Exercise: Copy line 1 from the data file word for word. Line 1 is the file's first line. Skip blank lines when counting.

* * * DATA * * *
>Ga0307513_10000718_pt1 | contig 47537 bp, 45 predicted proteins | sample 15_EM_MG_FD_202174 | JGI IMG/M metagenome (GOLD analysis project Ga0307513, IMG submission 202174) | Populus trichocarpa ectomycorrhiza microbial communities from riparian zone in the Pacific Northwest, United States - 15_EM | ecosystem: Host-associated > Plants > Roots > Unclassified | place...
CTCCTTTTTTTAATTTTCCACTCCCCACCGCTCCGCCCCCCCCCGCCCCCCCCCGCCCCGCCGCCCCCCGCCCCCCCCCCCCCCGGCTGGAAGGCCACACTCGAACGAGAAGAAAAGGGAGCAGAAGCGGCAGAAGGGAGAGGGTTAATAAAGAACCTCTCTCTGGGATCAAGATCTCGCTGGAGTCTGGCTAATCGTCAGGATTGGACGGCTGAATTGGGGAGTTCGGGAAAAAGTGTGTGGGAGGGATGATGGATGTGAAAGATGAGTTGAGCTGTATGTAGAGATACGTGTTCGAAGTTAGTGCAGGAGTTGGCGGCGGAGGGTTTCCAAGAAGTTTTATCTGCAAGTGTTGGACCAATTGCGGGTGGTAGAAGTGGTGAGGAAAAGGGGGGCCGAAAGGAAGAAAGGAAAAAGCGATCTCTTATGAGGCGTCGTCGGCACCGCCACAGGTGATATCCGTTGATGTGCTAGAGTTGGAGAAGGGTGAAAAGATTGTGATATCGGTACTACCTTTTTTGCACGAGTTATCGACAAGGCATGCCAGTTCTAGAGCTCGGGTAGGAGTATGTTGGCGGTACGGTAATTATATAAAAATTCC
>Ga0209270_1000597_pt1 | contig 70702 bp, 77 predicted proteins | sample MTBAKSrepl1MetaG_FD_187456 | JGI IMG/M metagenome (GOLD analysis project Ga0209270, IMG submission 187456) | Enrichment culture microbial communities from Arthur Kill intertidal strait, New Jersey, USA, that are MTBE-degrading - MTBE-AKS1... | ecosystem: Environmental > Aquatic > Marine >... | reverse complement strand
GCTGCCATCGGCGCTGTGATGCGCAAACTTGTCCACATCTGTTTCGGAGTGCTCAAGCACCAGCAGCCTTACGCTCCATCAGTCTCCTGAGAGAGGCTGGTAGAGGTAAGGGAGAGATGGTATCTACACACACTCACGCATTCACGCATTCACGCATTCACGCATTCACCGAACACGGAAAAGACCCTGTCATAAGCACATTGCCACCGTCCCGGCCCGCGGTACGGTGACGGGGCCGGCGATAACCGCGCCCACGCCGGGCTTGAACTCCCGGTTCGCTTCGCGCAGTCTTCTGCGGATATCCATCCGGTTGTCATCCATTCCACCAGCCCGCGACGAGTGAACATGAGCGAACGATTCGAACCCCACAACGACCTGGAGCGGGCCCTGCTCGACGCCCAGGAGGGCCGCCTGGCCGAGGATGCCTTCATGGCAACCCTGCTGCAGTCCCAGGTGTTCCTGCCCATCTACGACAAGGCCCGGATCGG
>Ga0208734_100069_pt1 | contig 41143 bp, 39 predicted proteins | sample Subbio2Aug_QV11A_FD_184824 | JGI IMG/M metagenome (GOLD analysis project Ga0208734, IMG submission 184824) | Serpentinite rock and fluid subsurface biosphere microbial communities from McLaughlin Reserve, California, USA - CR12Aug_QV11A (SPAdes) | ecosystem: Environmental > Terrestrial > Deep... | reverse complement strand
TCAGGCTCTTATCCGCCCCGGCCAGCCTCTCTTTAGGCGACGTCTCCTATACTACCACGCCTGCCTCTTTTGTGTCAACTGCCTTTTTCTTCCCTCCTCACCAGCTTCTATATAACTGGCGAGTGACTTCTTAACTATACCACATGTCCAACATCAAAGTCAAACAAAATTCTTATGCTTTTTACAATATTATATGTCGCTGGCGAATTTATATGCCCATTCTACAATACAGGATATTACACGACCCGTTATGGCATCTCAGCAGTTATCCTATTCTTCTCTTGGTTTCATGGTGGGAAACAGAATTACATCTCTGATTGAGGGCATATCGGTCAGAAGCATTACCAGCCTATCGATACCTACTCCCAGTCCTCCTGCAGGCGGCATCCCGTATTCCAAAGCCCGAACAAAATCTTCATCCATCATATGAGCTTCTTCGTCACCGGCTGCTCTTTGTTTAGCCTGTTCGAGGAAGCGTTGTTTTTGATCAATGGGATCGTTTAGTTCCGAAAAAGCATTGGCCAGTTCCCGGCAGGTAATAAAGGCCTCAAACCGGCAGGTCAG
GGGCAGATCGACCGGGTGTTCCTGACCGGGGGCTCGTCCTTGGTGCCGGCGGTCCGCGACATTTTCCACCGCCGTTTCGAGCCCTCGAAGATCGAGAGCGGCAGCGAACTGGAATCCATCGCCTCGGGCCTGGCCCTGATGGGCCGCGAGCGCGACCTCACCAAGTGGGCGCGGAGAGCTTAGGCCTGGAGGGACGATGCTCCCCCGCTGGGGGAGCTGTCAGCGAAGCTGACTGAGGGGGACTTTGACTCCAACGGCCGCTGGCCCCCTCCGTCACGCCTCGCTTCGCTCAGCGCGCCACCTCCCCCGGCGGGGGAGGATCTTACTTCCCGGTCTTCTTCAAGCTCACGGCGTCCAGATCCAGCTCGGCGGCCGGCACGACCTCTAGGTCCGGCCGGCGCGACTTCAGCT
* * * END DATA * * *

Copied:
>Ga0307513_10000718_pt1 | contig 47537 bp, 45 predicted proteins | sample 15_EM_MG_FD_202174 | JGI IMG/M metagenome (GOLD analysis project Ga0307513, IMG submission 202174) | Populus trichocarpa ectomycorrhiza microbial communities from riparian zone in the Pacific Northwest, United States - 15_EM | ecosystem: Host-associated > Plants > Roots > Unclassified | place...